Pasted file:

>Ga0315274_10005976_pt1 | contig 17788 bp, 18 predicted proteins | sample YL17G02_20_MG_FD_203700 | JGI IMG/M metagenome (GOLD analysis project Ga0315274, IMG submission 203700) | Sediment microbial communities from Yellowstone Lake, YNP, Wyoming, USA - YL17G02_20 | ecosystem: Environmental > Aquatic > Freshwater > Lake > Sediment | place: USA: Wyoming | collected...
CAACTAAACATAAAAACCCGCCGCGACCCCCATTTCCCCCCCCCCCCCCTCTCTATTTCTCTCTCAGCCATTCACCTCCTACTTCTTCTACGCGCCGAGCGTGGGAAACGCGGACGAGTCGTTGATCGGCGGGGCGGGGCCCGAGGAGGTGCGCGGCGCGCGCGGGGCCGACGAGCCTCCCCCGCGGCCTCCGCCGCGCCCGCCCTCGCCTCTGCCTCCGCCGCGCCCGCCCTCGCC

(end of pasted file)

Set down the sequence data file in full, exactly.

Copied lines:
>Ga0315274_10005976_pt1 | contig 17788 bp, 18 predicted proteins | sample YL17G02_20_MG_FD_203700 | JGI IMG/M metagenome (GOLD analysis project Ga0315274, IMG submission 203700) | Sediment microbial communities from Yellowstone Lake, YNP, Wyoming, USA - YL17G02_20 | ecosystem: Environmental > Aquatic > Freshwater > Lake > Sediment | place: USA: Wyoming | collected...
CAACTAAACATAAAAACCCGCCGCGACCCCCATTTCCCCCCCCCCCCCCTCTCTATTTCTCTCTCAGCCATTCACCTCCTACTTCTTCTACGCGCCGAGCGTGGGAAACGCGGACGAGTCGTTGATCGGCGGGGCGGGGCCCGAGGAGGTGCGCGGCGCGCGCGGGGCCGACGAGCCTCCCCCGCGGCCTCCGCCGCGCCCGCCCTCGCCTCTGCCTCCGCCGCGCCCGCCCTCGCC